Tarcila Rivera Zea, member of the UN Permanent Forum on Indigenous Issues, expressed concern about the elimination of the Indigenous Peoples’ Directorate of the Ministry of Health of Peru.
At the beginning of March, a decree signed by president Pedro Pablo Kuczynski revealed the new organizational structure of this ministry, where the office responsible for preventing, controlling and reducing the risks and damages to the health of indigenous peoples disappeared.
In the letter, Rivera Zea reminded President Kuczynski that last year the Peruvian State submitted a report to the UN in which it described the creation of this Directorate as an important advance to achieve a health system that responds to the diversity and issues of the indigenous population in Peru.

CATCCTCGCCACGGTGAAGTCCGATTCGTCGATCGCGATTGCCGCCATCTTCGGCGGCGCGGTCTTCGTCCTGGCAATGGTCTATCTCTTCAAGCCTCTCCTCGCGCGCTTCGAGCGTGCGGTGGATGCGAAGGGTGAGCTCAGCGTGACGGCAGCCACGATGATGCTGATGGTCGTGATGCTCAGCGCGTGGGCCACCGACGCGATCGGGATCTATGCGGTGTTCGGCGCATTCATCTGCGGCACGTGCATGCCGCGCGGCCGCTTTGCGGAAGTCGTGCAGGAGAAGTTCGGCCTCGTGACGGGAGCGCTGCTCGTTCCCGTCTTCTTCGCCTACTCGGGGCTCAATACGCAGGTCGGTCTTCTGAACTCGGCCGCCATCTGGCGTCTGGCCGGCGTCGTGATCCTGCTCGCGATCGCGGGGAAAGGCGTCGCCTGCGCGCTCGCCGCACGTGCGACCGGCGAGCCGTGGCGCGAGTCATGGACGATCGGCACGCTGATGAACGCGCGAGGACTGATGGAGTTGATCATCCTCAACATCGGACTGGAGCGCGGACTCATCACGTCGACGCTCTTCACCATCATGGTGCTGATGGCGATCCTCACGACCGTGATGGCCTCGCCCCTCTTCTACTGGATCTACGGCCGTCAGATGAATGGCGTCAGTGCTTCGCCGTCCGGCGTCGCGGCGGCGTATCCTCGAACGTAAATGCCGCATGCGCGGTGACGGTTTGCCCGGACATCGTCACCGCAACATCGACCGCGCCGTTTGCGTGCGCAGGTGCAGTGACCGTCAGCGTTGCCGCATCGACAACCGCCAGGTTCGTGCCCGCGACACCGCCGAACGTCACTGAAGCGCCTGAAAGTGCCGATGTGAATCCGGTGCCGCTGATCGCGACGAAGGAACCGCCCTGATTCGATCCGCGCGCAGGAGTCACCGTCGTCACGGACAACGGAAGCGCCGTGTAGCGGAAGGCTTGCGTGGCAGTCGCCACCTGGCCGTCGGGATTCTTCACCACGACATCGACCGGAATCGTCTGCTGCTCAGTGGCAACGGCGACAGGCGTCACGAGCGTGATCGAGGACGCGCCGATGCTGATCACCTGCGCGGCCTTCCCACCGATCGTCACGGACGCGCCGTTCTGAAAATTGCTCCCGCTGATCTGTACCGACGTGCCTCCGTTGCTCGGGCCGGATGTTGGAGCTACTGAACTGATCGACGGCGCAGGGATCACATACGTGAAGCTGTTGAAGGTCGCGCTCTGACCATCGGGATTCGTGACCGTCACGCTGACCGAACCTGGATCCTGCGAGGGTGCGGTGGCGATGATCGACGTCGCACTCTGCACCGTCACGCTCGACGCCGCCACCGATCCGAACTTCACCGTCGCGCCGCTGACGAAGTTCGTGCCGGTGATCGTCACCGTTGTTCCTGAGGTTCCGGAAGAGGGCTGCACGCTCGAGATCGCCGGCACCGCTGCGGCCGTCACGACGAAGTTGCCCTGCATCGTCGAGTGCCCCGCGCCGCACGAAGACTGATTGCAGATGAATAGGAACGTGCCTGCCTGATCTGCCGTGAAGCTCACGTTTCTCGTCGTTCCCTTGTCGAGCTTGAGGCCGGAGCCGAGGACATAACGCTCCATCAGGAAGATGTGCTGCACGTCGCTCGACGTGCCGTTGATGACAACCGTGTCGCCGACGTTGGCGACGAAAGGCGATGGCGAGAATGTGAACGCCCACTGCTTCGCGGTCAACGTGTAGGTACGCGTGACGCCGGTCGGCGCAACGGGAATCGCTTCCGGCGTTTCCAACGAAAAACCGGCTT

The indigenous activist described the event as “a serious reversal of the progress made by our government regarding compliance with commitments undertaken through conventions“. These included the United Nations Declaration on the Rights of Indigenous Peoples and ILO Convention 169, both of which were signed by Peru.
She also recalled that the Ombudsman’s Office has warned of the persistent and acute presence of diseases such as anemia, malnutrition, tuberculosis and HIV / AIDS among the indigenous population. In the past, the Office of the Ombudsman has also emphasized the need for a high-level body to coordinate health care for indigenous peoples.
Rivera Zea joined the Ombudsman’s Office, and various indigenous and civil society organizations, who have publicly demanded that the Kuczynski government restore the Directorate of Indigenous Peoples in the organic structure of the Ministry of Health.
The indigenous activist also expressed her wish that the State “to continue its progress in the acknowledgement of our ethnic and cultural diversity; and to permit it to continue acknowledging the rights of the indigenous peoples“.
The letter has also been forwarded to the United Nations indigenous affairs body, the United Nations Development Program (UNDP), the United Nations Population Fund (UNFPA) and the Pan American Health Organization (PAHO), of which they are expected to speak on the matter.